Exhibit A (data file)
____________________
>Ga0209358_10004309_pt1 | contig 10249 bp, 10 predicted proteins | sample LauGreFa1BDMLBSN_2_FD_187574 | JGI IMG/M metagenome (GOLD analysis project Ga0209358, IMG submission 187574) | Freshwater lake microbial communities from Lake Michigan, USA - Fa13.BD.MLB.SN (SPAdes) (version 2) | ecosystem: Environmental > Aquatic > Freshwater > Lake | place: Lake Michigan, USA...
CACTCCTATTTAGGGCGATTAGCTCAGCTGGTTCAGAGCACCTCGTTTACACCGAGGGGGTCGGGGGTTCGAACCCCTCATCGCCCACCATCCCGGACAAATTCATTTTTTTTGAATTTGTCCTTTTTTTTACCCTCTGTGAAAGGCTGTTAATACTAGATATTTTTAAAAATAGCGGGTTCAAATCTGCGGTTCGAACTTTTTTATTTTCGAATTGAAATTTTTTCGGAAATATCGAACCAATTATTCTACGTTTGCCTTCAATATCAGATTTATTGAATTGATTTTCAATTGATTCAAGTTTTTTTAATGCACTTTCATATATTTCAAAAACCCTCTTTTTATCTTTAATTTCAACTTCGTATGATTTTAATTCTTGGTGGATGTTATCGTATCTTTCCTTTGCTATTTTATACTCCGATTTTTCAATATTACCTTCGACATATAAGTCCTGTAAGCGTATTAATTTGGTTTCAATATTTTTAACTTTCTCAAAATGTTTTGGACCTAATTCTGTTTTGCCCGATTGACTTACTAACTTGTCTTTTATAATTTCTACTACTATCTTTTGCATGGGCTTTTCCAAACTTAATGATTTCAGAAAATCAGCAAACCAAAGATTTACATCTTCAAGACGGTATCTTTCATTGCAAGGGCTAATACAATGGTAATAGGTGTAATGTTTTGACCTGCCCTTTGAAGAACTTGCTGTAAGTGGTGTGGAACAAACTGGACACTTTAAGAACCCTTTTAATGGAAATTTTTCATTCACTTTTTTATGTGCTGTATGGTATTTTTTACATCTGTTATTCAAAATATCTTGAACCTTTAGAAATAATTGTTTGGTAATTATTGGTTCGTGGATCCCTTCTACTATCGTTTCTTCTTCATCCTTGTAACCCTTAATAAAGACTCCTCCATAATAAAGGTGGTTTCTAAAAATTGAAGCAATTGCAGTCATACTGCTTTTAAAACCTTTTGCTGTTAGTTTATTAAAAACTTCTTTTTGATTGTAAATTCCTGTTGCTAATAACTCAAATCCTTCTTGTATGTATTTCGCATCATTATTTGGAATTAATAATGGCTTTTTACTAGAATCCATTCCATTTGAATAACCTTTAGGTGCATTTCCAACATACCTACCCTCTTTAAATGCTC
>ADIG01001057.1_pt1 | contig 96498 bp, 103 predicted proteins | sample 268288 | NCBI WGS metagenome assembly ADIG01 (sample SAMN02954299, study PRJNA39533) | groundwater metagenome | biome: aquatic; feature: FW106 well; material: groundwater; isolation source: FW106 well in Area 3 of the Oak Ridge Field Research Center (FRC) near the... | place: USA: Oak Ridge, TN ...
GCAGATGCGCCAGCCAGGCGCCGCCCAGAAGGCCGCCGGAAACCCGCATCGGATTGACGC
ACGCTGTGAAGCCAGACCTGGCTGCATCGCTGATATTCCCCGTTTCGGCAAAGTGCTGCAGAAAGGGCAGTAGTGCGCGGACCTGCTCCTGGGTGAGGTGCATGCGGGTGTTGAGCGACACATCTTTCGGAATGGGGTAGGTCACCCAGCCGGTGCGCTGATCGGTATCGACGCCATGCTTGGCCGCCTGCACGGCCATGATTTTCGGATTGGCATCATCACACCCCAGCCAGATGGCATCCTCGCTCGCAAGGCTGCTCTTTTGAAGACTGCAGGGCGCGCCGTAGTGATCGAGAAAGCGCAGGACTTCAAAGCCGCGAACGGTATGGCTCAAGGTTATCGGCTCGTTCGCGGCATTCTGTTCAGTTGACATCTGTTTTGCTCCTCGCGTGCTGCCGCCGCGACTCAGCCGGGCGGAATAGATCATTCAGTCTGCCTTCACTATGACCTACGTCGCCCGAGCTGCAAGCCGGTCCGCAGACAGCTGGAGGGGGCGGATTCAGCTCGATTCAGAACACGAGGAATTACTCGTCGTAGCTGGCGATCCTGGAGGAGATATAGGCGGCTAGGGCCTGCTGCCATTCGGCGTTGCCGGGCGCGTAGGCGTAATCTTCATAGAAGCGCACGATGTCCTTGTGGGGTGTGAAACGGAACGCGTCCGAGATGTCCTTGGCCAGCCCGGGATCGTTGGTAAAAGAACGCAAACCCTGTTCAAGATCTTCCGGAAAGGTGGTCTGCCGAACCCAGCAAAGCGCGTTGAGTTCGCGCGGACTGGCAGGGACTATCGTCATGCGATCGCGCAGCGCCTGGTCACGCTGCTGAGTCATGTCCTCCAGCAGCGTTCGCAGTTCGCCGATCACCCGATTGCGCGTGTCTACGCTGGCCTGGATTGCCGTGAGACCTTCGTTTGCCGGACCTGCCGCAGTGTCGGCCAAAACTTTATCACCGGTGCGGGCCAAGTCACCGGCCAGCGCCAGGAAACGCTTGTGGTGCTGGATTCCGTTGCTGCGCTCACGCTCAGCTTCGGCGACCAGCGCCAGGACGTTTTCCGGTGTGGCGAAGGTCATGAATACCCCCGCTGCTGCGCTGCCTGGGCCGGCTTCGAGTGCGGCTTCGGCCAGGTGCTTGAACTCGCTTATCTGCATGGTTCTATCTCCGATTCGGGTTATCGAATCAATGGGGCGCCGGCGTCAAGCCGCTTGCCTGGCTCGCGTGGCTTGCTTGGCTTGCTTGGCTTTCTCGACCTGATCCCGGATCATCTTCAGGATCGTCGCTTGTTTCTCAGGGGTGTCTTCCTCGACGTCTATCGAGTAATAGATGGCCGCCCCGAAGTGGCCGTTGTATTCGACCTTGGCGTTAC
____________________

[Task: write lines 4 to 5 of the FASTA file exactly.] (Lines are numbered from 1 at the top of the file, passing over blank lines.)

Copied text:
GCAGATGCGCCAGCCAGGCGCCGCCCAGAAGGCCGCCGGAAACCCGCATCGGATTGACGC
ACGCTGTGAAGCCAGACCTGGCTGCATCGCTGATATTCCCCGTTTCGGCAAAGTGCTGCAGAAAGGGCAGTAGTGCGCGGACCTGCTCCTGGGTGAGGTGCATGCGGGTGTTGAGCGACACATCTTTCGGAATGGGGTAGGTCACCCAGCCGGTGCGCTGATCGGTATCGACGCCATGCTTGGCCGCCTGCACGGCCATGATTTTCGGATTGGCATCATCACACCCCAGCCAGATGGCATCCTCGCTCGCAAGGCTGCTCTTTTGAAGACTGCAGGGCGCGCCGTAGTGATCGAGAAAGCGCAGGACTTCAAAGCCGCGAACGGTATGGCTCAAGGTTATCGGCTCGTTCGCGGCATTCTGTTCAGTTGACATCTGTTTTGCTCCTCGCGTGCTGCCGCCGCGACTCAGCCGGGCGGAATAGATCATTCAGTCTGCCTTCACTATGACCTACGTCGCCCGAGCTGCAAGCCGGTCCGCAGACAGCTGGAGGGGGCGGATTCAGCTCGATTCAGAACACGAGGAATTACTCGTCGTAGCTGGCGATCCTGGAGGAGATATAGGCGGCTAGGGCCTGCTGCCATTCGGCGTTGCCGGGCGCGTAGGCGTAATCTTCATAGAAGCGCACGATGTCCTTGTGGGGTGTGAAACGGAACGCGTCCGAGATGTCCTTGGCCAGCCCGGGATCGTTGGTAAAAGAACGCAAACCCTGTTCAAGATCTTCCGGAAAGGTGGTCTGCCGAACCCAGCAAAGCGCGTTGAGTTCGCGCGGACTGGCAGGGACTATCGTCATGCGATCGCGCAGCGCCTGGTCACGCTGCTGAGTCATGTCCTCCAGCAGCGTTCGCAGTTCGCCGATCACCCGATTGCGCGTGTCTACGCTGGCCTGGATTGCCGTGAGACCTTCGTTTGCCGGACCTGCCGCAGTGTCGGCCAAAACTTTATCACCGGTGCGGGCCAAGTCACCGGCCAGCGCCAGGAAACGCTTGTGGTGCTGGATTCCGTTGCTGCGCTCACGCTCAGCTTCGGCGACCAGCGCCAGGACGTTTTCCGGTGTGGCGAAGGTCATGAATACCCCCGCTGCTGCGCTGCCTGGGCCGGCTTCGAGTGCGGCTTCGGCCAGGTGCTTGAACTCGCTTATCTGCATGGTTCTATCTCCGATTCGGGTTATCGAATCAATGGGGCGCCGGCGTCAAGCCGCTTGCCTGGCTCGCGTGGCTTGCTTGGCTTGCTTGGCTTTCTCGACCTGATCCCGGATCATCTTCAGGATCGTCGCTTGTTTCTCAGGGGTGTCTTCCTCGACGTCTATCGAGTAATAGATGGCCGCCCCGAAGTGGCCGTTGTATTCGACCTTGGCGTTAC